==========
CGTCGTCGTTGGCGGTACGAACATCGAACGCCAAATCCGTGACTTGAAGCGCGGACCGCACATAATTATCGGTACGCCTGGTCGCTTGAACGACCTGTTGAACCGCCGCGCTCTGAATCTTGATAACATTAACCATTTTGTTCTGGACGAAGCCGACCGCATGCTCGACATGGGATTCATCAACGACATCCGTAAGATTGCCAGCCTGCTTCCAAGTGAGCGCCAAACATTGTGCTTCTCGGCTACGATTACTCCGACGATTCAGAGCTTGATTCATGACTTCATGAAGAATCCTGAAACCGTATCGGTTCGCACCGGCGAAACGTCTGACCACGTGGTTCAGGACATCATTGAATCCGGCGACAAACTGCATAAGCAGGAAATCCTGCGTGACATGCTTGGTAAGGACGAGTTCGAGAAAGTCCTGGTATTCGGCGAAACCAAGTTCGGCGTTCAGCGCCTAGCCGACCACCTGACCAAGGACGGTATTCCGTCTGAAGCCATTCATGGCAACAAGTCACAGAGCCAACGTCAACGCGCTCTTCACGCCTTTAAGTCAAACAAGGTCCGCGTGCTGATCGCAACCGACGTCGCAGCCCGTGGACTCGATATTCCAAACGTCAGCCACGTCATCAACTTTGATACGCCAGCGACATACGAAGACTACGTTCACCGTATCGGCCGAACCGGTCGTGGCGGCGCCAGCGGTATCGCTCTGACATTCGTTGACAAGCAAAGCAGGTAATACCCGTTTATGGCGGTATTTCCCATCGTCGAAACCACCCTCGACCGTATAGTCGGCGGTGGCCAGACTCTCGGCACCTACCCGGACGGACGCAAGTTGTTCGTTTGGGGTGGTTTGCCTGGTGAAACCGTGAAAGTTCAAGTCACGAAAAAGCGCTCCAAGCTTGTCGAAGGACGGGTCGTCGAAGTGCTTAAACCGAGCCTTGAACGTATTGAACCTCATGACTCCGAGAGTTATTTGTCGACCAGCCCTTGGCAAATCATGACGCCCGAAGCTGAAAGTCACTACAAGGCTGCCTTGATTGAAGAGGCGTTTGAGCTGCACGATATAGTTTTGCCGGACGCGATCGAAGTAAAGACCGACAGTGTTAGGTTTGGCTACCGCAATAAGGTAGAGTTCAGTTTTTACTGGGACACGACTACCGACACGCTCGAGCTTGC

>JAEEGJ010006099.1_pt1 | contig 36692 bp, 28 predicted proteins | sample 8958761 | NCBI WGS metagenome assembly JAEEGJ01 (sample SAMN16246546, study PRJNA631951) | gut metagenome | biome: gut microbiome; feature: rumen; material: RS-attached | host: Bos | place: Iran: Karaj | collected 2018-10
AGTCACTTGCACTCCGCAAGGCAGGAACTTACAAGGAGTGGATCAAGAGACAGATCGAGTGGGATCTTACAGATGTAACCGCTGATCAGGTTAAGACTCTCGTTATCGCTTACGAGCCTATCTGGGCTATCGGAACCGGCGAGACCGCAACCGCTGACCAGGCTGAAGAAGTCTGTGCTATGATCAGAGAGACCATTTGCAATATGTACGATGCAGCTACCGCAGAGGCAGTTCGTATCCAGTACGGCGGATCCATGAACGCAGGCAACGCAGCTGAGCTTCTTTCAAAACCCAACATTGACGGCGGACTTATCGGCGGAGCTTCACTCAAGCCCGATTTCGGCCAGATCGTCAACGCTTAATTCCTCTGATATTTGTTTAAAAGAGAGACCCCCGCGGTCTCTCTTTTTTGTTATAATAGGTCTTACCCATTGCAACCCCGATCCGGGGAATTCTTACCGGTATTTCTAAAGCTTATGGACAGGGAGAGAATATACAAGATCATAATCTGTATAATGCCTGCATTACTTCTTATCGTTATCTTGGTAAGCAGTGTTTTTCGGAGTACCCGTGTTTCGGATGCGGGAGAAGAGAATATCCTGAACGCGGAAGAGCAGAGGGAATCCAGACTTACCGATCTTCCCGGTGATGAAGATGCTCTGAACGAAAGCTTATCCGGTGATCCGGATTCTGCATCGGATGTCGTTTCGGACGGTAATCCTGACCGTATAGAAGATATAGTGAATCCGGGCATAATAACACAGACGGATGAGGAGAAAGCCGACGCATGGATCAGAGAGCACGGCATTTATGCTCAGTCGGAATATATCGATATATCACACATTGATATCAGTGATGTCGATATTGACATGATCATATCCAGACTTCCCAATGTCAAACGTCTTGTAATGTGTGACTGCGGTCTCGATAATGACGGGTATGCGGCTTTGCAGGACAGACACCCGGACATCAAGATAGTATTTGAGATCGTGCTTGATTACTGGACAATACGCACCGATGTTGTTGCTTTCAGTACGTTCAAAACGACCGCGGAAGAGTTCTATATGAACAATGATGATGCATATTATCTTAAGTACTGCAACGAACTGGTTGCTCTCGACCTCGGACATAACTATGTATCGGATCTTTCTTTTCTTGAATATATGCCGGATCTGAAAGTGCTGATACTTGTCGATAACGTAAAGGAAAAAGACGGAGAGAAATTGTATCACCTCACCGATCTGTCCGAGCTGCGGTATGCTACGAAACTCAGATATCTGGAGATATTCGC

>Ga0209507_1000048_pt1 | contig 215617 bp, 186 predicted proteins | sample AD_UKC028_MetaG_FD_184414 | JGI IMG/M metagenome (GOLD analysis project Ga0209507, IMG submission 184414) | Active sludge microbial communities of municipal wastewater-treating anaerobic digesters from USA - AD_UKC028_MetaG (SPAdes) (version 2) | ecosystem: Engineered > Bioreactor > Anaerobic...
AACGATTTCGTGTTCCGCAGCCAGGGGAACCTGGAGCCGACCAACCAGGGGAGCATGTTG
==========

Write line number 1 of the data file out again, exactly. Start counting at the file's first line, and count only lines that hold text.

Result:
CGTCGTCGTTGGCGGTACGAACATCGAACGCCAAATCCGTGACTTGAAGCGCGGACCGCACATAATTATCGGTACGCCTGGTCGCTTGAACGACCTGTTGAACCGCCGCGCTCTGAATCTTGATAACATTAACCATTTTGTTCTGGACGAAGCCGACCGCATGCTCGACATGGGATTCATCAACGACATCCGTAAGATTGCCAGCCTGCTTCCAAGTGAGCGCCAAACATTGTGCTTCTCGGCTACGATTACTCCGACGATTCAGAGCTTGATTCATGACTTCATGAAGAATCCTGAAACCGTATCGGTTCGCACCGGCGAAACGTCTGACCACGTGGTTCAGGACATCATTGAATCCGGCGACAAACTGCATAAGCAGGAAATCCTGCGTGACATGCTTGGTAAGGACGAGTTCGAGAAAGTCCTGGTATTCGGCGAAACCAAGTTCGGCGTTCAGCGCCTAGCCGACCACCTGACCAAGGACGGTATTCCGTCTGAAGCCATTCATGGCAACAAGTCACAGAGCCAACGTCAACGCGCTCTTCACGCCTTTAAGTCAAACAAGGTCCGCGTGCTGATCGCAACCGACGTCGCAGCCCGTGGACTCGATATTCCAAACGTCAGCCACGTCATCAACTTTGATACGCCAGCGACATACGAAGACTACGTTCACCGTATCGGCCGAACCGGTCGTGGCGGCGCCAGCGGTATCGCTCTGACATTCGTTGACAAGCAAAGCAGGTAATACCCGTTTATGGCGGTATTTCCCATCGTCGAAACCACCCTCGACCGTATAGTCGGCGGTGGCCAGACTCTCGGCACCTACCCGGACGGACGCAAGTTGTTCGTTTGGGGTGGTTTGCCTGGTGAAACCGTGAAAGTTCAAGTCACGAAAAAGCGCTCCAAGCTTGTCGAAGGACGGGTCGTCGAAGTGCTTAAACCGAGCCTTGAACGTATTGAACCTCATGACTCCGAGAGTTATTTGTCGACCAGCCCTTGGCAAATCATGACGCCCGAAGCTGAAAGTCACTACAAGGCTGCCTTGATTGAAGAGGCGTTTGAGCTGCACGATATAGTTTTGCCGGACGCGATCGAAGTAAAGACCGACAGTGTTAGGTTTGGCTACCGCAATAAGGTAGAGTTCAGTTTTTACTGGGACACGACTACCGACACGCTCGAGCTTGC